Psychiatrist Kim Dae-jin at Seoul St. Mary’s Hospital recently diagnosed a 15-year-old boy with symptoms of early onset dementia due to intense exposure to digital technology — television, computer, smartphone and video games — since age 5. He could not remember the six-digit keypad code to get into his own home and his memory problems were hurting his grades in school.
“His brain’s ability to transfer information to long-term memory has been impaired because of his heavy exposure to digital gadgets,” the psychiatrist told the Korea JoongAngDaily.com.
South Korea is highly wired — 65 percent of teens have smartphones — and doctors said they were finding a growing number of cases of memory problems, attention disorders and emotional flattening among children and teens who spent a lot of time Web searching, texting and using multimedia.
“Overuse of smartphones and game devices hampers the balanced development of the brain,” said Byun Gi-won, who runs the Balance Brain Center in Seoul, which helps those with cognitive problems related to computers and smartphones.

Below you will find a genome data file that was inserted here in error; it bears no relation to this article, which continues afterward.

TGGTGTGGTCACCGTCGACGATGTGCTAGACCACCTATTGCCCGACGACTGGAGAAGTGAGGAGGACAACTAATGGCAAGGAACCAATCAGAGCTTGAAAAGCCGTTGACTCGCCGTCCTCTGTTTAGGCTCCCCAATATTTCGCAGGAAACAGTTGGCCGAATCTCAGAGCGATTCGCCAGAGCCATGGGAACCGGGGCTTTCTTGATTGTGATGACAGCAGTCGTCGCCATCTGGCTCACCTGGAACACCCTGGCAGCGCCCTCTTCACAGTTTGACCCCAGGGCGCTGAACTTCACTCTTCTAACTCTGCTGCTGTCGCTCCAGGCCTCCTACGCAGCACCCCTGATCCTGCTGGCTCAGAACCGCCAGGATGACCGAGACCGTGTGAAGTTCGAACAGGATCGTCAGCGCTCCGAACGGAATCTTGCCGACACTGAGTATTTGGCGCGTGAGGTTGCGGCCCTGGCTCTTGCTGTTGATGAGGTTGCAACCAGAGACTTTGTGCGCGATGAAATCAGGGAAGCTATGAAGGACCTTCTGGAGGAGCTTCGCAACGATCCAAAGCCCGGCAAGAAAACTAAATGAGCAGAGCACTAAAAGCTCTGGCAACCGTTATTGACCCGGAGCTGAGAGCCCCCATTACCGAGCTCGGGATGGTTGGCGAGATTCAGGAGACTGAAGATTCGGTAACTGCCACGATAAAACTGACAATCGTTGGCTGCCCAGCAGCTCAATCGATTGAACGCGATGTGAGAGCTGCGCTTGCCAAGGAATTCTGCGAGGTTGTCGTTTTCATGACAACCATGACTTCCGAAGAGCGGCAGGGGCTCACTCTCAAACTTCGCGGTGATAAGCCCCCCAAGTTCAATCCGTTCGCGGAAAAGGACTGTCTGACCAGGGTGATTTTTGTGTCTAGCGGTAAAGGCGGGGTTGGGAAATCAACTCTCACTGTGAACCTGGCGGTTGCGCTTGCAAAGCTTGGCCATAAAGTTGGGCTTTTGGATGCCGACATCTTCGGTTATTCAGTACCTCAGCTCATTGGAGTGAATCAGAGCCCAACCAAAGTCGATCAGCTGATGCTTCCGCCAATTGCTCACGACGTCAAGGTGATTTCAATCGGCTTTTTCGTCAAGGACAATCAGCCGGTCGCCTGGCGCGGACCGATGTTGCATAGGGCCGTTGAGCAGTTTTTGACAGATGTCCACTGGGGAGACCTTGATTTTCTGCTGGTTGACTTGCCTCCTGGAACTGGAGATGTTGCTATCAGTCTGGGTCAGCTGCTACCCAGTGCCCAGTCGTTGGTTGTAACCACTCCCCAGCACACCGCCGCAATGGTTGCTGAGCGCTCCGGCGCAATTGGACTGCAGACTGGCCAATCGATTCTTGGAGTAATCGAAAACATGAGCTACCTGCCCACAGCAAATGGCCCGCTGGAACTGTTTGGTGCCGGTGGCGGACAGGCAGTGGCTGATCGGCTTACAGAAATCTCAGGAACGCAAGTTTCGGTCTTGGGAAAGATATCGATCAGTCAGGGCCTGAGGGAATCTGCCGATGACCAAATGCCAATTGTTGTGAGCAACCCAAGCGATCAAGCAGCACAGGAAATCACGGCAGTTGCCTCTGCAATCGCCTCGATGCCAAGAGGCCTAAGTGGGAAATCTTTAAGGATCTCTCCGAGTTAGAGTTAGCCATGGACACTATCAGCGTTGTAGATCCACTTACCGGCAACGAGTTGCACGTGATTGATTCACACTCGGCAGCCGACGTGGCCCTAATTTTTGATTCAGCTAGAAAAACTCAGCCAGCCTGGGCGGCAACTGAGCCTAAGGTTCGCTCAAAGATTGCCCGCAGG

Youth might be at more risk than adults because up to age 25, their brains are still developing.
“From the early 2000s, I’ve seen a drastic increase in patients with reduced memory spans, especially young people. When I looked at it, most of them were exposed to the heavy consumption of digital gadgets,” Dr. Kim Young-bo at Gachon University Gil Medical Center’s brain research institute in Incheon told the newspaper.
“The gadgets ease the burden of memorizing tedious information but if we don’t use our brain functions, the overall cognitive skills of being aware and perception will ultimately decrease.”